Document Type

Article

Comments

Published by Routledge in Popular Music and Society, volume 24 issue 3, 2000.

Publication Source

Popular Music and Society

Abstract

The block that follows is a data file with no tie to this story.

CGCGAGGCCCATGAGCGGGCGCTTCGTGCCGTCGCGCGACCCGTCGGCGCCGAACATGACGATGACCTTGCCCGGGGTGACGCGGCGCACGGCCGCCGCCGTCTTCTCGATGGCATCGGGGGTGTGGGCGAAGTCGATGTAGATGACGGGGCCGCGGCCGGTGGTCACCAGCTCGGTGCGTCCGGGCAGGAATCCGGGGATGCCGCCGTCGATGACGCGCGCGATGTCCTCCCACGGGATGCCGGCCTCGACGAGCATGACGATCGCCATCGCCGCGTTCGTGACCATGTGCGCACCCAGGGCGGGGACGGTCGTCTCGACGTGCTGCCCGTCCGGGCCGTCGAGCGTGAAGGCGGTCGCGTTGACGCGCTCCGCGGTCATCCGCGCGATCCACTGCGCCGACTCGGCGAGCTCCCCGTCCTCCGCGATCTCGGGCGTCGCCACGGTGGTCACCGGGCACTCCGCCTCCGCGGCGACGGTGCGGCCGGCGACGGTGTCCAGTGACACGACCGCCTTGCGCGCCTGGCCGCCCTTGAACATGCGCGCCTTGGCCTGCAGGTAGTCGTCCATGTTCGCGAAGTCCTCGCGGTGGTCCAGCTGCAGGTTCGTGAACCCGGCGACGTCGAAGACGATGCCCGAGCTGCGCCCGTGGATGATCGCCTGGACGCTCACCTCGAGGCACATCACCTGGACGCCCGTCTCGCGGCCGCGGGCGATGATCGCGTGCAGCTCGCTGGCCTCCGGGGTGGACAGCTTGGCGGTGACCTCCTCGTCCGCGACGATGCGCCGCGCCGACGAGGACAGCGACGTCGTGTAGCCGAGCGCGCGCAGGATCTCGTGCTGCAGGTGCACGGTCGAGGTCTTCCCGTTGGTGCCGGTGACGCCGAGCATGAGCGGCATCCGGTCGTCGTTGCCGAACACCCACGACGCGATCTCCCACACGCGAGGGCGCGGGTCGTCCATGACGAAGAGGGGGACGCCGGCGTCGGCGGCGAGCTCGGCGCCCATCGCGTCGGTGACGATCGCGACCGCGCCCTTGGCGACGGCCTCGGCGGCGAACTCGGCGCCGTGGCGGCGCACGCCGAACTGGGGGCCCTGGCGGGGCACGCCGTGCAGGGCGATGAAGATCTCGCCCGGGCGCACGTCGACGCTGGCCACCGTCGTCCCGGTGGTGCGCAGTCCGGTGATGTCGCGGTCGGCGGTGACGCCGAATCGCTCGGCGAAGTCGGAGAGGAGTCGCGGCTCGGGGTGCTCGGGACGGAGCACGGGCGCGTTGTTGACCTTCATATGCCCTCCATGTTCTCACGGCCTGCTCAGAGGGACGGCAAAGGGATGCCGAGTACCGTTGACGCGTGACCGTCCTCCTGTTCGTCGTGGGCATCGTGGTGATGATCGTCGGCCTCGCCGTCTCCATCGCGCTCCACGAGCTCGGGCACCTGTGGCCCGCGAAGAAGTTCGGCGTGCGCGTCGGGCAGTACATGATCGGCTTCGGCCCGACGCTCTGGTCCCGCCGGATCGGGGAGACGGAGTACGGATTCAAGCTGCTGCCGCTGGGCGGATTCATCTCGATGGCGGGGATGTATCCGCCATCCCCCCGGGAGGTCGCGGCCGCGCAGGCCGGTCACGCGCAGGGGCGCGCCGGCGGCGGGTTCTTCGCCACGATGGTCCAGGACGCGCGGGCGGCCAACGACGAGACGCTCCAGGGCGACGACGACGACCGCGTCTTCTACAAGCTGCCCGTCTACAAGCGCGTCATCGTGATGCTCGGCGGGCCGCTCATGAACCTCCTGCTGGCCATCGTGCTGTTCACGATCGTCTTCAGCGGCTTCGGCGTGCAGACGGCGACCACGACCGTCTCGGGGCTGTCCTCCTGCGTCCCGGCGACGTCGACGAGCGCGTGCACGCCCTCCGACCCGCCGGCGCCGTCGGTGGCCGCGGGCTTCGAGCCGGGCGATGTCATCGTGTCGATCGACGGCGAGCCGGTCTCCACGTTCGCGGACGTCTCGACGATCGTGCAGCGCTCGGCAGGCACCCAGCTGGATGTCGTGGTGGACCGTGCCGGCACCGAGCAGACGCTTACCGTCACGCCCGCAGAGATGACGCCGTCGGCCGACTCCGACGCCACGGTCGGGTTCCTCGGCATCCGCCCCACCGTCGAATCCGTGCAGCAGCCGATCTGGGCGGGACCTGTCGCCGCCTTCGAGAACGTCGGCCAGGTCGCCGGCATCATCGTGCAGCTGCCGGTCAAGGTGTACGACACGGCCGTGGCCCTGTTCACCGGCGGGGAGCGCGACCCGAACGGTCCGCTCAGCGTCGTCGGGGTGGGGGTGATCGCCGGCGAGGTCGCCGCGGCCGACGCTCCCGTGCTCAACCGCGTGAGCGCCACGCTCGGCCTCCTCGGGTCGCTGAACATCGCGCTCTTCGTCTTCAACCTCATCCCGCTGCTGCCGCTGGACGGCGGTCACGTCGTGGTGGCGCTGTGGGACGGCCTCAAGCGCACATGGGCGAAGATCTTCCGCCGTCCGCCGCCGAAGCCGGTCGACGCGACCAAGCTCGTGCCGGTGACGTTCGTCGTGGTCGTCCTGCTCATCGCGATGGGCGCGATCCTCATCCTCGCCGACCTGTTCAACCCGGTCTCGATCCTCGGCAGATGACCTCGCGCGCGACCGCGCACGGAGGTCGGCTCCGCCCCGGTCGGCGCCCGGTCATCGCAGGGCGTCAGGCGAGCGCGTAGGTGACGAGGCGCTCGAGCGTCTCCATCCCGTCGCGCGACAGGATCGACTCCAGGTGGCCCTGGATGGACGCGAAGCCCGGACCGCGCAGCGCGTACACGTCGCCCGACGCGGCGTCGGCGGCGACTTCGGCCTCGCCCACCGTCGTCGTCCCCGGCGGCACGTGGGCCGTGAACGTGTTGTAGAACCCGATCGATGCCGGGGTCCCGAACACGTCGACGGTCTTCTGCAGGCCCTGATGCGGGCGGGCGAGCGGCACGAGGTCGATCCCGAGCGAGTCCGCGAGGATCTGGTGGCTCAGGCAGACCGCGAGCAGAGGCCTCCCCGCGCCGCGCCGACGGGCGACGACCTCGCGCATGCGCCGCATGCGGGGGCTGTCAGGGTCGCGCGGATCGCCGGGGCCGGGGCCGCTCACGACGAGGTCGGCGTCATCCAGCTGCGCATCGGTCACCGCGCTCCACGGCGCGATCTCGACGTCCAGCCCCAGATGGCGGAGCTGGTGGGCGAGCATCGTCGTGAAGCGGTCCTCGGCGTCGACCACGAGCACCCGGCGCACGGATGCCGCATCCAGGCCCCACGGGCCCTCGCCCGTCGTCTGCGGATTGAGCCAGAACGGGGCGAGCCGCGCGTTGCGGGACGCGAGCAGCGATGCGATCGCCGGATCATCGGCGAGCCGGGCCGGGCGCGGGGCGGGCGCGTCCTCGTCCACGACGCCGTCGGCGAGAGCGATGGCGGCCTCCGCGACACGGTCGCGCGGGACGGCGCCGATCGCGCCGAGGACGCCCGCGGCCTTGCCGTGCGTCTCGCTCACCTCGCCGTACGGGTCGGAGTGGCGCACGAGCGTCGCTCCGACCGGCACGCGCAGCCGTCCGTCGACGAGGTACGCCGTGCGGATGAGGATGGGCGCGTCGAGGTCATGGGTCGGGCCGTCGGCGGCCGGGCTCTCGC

Hip hop emerged as a musical and cultural force during the late 1970s in the United States and has followed a global trajectory ever since. Artists and fans around the world filter North American hip hop styles through their own local musical, social, and linguistic environments, making hip hop a highly visible (and audible) example of the intersection of global and local youth cultures. Young people in Tanzania and Malawi, neighboring African countries in the eastern region of the continent, are no exception to this creative process. Both countries have vibrant hip hop communities that draw on youth knowledge of international, as well as local and national, hip hop music and culture. Youth in the two countries listen to the same popular American stars and hold similar ideas about and interpretations of their lives and music. Yet, Tanzanian and Malawian hip hop scenes diverge in the social and cultural significance of local musical practices, which include performing as well as dancing, dressing, and talking about rap music. This tension between the similar and the different serves as an analytic backdrop for what follows.

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